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Tonight, while I was serving up dinner, Dh asked a question--how well do we eat? Like how healthfully do we eat--<br><br>
For instance, dinner tonight is Lentil Soup, made with soaked lentils, carrots, celery, onion, garlic, beef stock/broth/something--it was the juices left over from short ribs I did in the crockpot and then froze--tomatoes, spinach... and he said that we don't sit down to 'chunks o' meat' every night. That our meat is used in chili, stew, shepherd or cottage pies, meat patties, that sort of thing--our meat is more of a flavoring then the main course. Money has been tight, so I have been stretching our meat dollar with beans and broths and making meat casseroles rather then just a roast...<br><br>
So what do you think? How do all of you eat? If you care to share! Do you sit down to roasts/chunks o' meat or do you stretch your meat dollar too?
 

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I definitley have to "stretch the meat dollar" as well... wish I didn't <img alt="" class="inlineimg" src="http://www.mothering.com/discussions/images/smilies/greensad.gif" style="border:0px solid;" title="greensad"><br>
But your meal sounds about like our regular dinners!
 

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We do sit down to "meat" most nights. Sometimes it's mixed with veggies, sometimes the veggies are on the side. I don't usually try to stretch the meat, but our grocery budget allows for that.<br><br>
I think your dinner sounds very healthy. You're getting enough protein, enough fat and enough veggies, what more do you really need?
 

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We eat for health and variety. I love to try new recipies. I haven't cooked an old recipe but for about 2 times in a month. The others are new ones from a cookbook.<br>
We usually eat about 5 servings of veggies, 2 meat, 2 fruit, 3 good carbs, 1 or 2 dairy. We keep it under 2000 calories w/about 30% fat.<br>
I always cook double the needed amount for supper and we take the left overs for lunch.
 

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<div style="font-style:italic;">Money has been tight, so I have been stretching our meat dollar with beans and broths and making meat casseroles rather then just a roast...</div>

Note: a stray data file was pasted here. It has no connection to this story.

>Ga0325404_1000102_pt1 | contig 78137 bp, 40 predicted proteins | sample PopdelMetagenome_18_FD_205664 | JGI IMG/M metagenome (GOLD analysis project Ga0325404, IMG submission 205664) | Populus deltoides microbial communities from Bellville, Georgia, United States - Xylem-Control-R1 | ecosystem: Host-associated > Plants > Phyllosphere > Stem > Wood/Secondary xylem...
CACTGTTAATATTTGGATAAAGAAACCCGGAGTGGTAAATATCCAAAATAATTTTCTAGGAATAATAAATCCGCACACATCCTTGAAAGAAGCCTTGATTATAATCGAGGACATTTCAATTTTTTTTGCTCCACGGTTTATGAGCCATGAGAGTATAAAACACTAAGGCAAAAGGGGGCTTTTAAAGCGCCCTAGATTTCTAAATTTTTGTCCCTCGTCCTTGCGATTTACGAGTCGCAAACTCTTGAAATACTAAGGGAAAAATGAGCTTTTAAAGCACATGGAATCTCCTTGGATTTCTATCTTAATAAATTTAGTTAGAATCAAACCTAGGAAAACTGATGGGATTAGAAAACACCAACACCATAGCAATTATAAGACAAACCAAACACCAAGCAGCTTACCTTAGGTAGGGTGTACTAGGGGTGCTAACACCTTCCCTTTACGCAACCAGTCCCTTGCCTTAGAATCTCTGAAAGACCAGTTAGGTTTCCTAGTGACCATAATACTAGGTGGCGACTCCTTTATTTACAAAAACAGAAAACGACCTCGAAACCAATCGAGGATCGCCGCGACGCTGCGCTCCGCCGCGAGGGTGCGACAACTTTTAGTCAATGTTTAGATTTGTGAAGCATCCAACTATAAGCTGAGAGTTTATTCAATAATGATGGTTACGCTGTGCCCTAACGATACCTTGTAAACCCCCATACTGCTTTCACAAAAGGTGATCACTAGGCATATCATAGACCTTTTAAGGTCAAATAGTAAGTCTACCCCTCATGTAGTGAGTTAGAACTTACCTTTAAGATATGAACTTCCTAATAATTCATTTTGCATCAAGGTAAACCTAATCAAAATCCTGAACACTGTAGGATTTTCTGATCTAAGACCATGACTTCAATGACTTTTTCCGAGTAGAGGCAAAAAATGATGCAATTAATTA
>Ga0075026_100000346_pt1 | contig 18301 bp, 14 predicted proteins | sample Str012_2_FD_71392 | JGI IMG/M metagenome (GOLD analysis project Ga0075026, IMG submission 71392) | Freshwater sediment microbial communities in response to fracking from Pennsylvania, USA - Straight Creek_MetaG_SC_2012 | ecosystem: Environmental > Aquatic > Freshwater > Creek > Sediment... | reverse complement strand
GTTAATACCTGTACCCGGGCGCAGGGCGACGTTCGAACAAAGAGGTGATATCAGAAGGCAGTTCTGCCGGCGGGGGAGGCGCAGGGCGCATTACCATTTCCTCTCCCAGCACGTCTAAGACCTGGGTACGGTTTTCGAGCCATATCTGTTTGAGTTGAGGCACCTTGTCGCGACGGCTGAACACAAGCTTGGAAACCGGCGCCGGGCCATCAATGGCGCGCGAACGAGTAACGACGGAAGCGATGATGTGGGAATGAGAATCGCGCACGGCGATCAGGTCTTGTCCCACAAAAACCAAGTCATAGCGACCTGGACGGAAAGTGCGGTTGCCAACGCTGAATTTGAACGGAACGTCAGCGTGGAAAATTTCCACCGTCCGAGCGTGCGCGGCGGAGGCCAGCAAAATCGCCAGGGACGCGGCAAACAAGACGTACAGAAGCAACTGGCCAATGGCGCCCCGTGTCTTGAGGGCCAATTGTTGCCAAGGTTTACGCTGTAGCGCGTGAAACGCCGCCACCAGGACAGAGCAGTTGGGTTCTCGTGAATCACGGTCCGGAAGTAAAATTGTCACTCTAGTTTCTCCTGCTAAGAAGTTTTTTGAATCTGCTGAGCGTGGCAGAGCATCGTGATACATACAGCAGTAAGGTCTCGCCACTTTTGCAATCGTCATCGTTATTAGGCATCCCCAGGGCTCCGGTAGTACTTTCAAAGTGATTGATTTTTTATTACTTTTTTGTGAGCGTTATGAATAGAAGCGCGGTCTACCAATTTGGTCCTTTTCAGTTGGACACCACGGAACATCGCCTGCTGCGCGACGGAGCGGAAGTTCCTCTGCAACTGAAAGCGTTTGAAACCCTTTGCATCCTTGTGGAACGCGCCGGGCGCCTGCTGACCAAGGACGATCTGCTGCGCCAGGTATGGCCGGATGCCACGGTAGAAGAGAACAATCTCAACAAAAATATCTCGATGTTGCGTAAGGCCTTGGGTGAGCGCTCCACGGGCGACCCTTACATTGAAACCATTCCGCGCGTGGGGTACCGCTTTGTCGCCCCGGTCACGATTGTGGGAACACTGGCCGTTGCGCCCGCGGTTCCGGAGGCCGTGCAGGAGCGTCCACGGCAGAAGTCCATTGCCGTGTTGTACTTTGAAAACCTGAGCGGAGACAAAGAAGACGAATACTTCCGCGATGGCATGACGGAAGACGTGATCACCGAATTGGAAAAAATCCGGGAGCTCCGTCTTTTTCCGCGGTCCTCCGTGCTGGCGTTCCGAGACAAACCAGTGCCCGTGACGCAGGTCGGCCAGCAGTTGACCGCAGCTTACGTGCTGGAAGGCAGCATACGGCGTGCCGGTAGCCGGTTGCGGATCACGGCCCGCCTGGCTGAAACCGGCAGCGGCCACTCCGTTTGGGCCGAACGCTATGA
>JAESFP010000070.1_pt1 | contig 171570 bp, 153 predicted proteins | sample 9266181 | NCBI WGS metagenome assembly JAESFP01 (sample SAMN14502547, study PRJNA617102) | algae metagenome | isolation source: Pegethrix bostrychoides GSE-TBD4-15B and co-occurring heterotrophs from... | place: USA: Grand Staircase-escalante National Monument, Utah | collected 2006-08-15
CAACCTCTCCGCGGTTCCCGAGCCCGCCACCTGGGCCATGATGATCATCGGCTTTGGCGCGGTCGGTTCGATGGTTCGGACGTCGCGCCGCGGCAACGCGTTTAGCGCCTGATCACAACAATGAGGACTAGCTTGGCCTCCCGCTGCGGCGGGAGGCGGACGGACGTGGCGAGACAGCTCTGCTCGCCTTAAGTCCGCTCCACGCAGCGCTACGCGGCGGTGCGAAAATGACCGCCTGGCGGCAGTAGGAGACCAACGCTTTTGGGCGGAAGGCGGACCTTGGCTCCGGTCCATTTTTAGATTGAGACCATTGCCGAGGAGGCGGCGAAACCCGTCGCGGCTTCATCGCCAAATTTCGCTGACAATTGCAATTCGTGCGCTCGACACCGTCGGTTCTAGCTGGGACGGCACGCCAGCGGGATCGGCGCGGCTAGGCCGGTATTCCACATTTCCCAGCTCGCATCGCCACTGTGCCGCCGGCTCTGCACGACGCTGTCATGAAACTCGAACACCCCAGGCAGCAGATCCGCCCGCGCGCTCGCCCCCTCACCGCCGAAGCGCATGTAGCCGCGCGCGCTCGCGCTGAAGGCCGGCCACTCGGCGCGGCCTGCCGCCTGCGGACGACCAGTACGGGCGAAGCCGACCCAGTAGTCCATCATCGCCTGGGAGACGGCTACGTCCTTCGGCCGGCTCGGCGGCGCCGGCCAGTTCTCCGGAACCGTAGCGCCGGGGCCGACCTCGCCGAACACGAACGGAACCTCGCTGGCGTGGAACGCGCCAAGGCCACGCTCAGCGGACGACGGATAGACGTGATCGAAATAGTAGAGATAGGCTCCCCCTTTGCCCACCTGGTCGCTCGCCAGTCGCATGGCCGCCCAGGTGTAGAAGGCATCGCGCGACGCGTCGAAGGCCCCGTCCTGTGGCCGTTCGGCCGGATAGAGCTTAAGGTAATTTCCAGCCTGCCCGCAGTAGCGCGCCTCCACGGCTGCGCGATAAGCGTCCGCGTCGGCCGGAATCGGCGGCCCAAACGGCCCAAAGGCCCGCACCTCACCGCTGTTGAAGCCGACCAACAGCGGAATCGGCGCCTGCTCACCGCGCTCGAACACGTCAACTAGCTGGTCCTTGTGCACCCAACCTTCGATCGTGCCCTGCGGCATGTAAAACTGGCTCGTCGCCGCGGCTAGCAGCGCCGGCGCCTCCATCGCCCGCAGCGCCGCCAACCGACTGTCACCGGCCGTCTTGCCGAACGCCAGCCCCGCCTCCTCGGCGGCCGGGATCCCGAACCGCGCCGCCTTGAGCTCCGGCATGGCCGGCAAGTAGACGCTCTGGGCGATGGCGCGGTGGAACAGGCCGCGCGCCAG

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I would say you're doing just fine. Even SF says in the back of NT that bone broths are good for those who are doing it with a limited budget for their "meat sparing" qualities. Another way to look at it...you are getting the most for your buck b/c you are getting every last bit of nutrition out of the meat you eat!
 

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We alternate between meat, ground beef and no meat because of $$ - Meat is so expensive, so I try to mix it up.<br><br>
We have roast chicken every single week because it is so much "bang for the buck" - the first night we have the chicken on a bed of potatoes, sweet potatoes, cauliflower, etc.<br><br>
This time, the second night I made shepherd's pie w/ the leftover veggies.<br><br>
Then I will still have leftover chicken tomorrow night.<br><br>
Tonight was cheese quesadillas.<br><br>
And I made chicken stock from the bones - this I use in recipes for sauces and such.<br><br>
Just about every week looks similar to this one.<br><br>
I try to have MEAT, then something lighter, then the leftover meat re-invented.<br><br>
By now I am going to have to buy a roast or steak because my husband feels deprived if we go too long without a SLAB of MEAT.
 

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also don't forget the great nutritional power you can get from nice inexpensive eggs!<br><br>
i personally don't really like just a roast or slab of other meat, i need it mixed up into a dish. tonight i made GF meatloaf with squash puree in place of bread, with bacon on top and made with both ground beef and turkey. on the side we had mashed red potatoes and sweet potatoes. generally we have meat at every dinner but not the most expensive cuts by any means. i buy a lot of grass fed organic chuck roast steaks which i have made into some excellent pot roasts to which i add veggies including kale or other greens. i also adore chicken thighs, super nutritious, and the most flavorful part i find. the other night i made breaded, fried chicken thighs with gai lan (chinese brockly) sauteed in shoyu and sesame oil. the chicken thighs were about 2$ a lb and i get lots of produce from my local asian grocer for a great price.
 

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I think it looks like you have a great proportioned diet. I don't do smoking hot with tons of meat all the time, but a little bit I can handle.
 

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We normally have meat as a main course every night but our budget is about to be cut so I'm trying to break that habit. I roast a chicken twice a month. They are large (6-7 lbs.) and pastured <img alt="" class="inlineimg" src="/img/vbsmilies/smilies/eat.gif" style="border:0px solid;" title="Eat">:<br><br>
First night: Roasted chicken w/mashed potatoes, gravy & veggie<br>
Second night: Green bean and cashew recipe from NT--I add chicken and water chestnuts<br>
Third night: Curry chicken w/rice (lots of veggies, very little chicken)<br>
Fourth night: White chili (chicken w/navy beans)<br><br>
I make enough of each dish for leftovers for lunch the next day. The chili makes enough for two lunches so the fifth night we might do eggs since we don't need a lunch for the next day.<br><br>
I wish I could do a chicken more often (maybe 3 a month) but I don't think I have the freezer space and they are only available in the summer.
 
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